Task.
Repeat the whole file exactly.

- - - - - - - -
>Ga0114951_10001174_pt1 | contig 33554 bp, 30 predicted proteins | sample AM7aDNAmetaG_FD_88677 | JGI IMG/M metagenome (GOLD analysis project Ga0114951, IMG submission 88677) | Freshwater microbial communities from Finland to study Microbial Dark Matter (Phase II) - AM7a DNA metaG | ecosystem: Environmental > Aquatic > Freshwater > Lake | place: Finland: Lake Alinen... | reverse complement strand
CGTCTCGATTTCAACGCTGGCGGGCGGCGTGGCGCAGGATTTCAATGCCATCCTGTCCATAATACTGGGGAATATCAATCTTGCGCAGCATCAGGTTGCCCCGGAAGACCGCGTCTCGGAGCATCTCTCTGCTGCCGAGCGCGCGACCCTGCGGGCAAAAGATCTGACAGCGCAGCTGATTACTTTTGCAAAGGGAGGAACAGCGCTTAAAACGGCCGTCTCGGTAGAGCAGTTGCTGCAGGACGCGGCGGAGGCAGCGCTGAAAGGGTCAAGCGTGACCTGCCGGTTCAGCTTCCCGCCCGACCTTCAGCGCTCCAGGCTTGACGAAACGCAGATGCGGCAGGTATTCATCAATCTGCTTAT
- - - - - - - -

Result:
>Ga0114951_10001174_pt1 | contig 33554 bp, 30 predicted proteins | sample AM7aDNAmetaG_FD_88677 | JGI IMG/M metagenome (GOLD analysis project Ga0114951, IMG submission 88677) | Freshwater microbial communities from Finland to study Microbial Dark Matter (Phase II) - AM7a DNA metaG | ecosystem: Environmental > Aquatic > Freshwater > Lake | place: Finland: Lake Alinen... | reverse complement strand
CGTCTCGATTTCAACGCTGGCGGGCGGCGTGGCGCAGGATTTCAATGCCATCCTGTCCATAATACTGGGGAATATCAATCTTGCGCAGCATCAGGTTGCCCCGGAAGACCGCGTCTCGGAGCATCTCTCTGCTGCCGAGCGCGCGACCCTGCGGGCAAAAGATCTGACAGCGCAGCTGATTACTTTTGCAAAGGGAGGAACAGCGCTTAAAACGGCCGTCTCGGTAGAGCAGTTGCTGCAGGACGCGGCGGAGGCAGCGCTGAAAGGGTCAAGCGTGACCTGCCGGTTCAGCTTCCCGCCCGACCTTCAGCGCTCCAGGCTTGACGAAACGCAGATGCGGCAGGTATTCATCAATCTGCTTAT